"There will be girls who meet men, and then they will give birth".
"It's good if it's one race, but if it's another race, then they really did".
Pletnyova who is head of state Duma's Family, Women and Children Committee said it is necessary to avoid a repeat of what happened when country hosted the 1980 Olympics. She added that, even if Russian women get married to their foreign partners after giving birth, they could end up living overseas with their spouses and have no idea how to return home. "We should be birthing our own children".
The term was used during the Soviet era to describe non-white children conceived at worldwide events after relationships between Russian women and men from Africa, Latin America, or Asia. It's lucky if they're the same race (as the mother) but if they're of another race, it's worse, ' the Siberian-born politician said. "I'm not a nationalist, but all the same". They have to stay here with mothers'. "It doesn't matter what nationality they are (as long as) they are Russian citizens", Pletnyova said. "Then they come to me in the committee, girls crying that their baby was taken away, was taken, and so on".
In comments to Govorit Moskva radio station, Alexander Sherin also said Russians should be careful in their interactions with foreigners as they might try to circulate banned substances at the tournament.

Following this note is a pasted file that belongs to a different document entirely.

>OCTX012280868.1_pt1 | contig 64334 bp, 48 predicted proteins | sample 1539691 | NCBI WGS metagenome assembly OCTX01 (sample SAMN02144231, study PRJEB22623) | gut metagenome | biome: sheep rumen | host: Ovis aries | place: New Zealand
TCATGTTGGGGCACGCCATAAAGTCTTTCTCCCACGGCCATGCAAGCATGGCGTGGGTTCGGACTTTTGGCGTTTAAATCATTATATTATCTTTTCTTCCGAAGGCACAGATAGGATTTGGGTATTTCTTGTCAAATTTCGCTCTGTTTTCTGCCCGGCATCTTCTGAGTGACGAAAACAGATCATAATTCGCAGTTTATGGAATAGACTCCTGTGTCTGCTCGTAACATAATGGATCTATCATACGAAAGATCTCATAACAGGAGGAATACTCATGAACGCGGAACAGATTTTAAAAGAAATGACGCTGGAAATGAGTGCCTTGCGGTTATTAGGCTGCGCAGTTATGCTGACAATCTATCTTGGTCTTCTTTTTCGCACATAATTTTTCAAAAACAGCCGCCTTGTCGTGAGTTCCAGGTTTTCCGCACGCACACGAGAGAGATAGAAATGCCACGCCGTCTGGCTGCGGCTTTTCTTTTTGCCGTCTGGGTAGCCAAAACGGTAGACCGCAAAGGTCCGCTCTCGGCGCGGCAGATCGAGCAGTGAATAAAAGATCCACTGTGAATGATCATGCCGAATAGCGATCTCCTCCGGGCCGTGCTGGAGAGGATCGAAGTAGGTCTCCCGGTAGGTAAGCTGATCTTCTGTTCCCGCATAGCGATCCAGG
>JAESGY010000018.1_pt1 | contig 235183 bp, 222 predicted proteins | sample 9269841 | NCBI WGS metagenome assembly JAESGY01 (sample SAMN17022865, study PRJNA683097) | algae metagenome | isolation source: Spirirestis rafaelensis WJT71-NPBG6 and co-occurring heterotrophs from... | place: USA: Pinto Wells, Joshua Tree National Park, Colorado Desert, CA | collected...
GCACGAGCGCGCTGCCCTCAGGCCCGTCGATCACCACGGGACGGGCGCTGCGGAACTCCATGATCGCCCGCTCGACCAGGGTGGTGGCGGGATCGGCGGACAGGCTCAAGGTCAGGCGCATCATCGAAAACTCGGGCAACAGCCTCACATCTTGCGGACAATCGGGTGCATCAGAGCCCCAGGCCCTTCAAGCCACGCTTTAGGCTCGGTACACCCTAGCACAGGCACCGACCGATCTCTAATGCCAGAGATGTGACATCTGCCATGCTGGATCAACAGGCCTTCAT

"I would like to see people in our country to get married for love". Women are often stranded overseas or in Russian Federation but unable to get their children back, she said.
"I would like to see marriages in our country for love, regardless of the nationality, between those who are citizens of Russian Federation, who will build a good family, live with togetherness, have children and raise them", she said.
Her comments drew criticism and ridicule.
The much awaited World cup will kick off Thursday with host country Russian Federation taking on Saudi Arabia at the 81 thousand capacities Luzhniki Stadium.
Pletnyova previously criticised the #MeToo campaign against sexual harassment, tentatively spreading in Russian Federation. "If a woman doesn't want it, no one is going to harass her", she told Gazeta.ru news site in February.
Pletynova has been an MP since the first post-Soviet parliament in 1993.